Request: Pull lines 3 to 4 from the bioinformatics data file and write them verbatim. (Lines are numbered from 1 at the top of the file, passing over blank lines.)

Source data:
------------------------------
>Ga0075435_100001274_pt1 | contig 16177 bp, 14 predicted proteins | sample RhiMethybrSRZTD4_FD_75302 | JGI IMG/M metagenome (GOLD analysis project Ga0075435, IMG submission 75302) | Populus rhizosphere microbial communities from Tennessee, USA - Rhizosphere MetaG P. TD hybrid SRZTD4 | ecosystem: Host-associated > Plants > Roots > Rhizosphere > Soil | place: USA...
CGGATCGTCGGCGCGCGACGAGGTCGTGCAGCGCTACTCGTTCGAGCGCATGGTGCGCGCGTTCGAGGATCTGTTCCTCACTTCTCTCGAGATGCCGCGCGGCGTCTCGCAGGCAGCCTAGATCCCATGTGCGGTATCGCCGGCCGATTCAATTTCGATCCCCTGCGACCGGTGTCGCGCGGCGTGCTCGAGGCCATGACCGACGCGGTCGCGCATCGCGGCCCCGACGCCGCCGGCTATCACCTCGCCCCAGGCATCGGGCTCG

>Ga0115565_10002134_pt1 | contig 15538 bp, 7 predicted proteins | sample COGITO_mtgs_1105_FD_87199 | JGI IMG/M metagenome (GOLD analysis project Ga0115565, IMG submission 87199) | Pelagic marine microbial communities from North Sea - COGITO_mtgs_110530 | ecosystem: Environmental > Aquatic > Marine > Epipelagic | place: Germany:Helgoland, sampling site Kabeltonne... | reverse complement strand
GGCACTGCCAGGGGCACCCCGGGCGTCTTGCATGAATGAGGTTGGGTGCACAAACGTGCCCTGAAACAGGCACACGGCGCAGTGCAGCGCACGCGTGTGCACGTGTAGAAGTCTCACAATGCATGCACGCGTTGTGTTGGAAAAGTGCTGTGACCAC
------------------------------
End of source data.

>Ga0115565_10002134_pt1 | contig 15538 bp, 7 predicted proteins | sample COGITO_mtgs_1105_FD_87199 | JGI IMG/M metagenome (GOLD analysis project Ga0115565, IMG submission 87199) | Pelagic marine microbial communities from North Sea - COGITO_mtgs_110530 | ecosystem: Environmental > Aquatic > Marine > Epipelagic | place: Germany:Helgoland, sampling site Kabeltonne... | reverse complement strand
GGCACTGCCAGGGGCACCCCGGGCGTCTTGCATGAATGAGGTTGGGTGCACAAACGTGCCCTGAAACAGGCACACGGCGCAGTGCAGCGCACGCGTGTGCACGTGTAGAAGTCTCACAATGCATGCACGCGTTGTGTTGGAAAAGTGCTGTGACCAC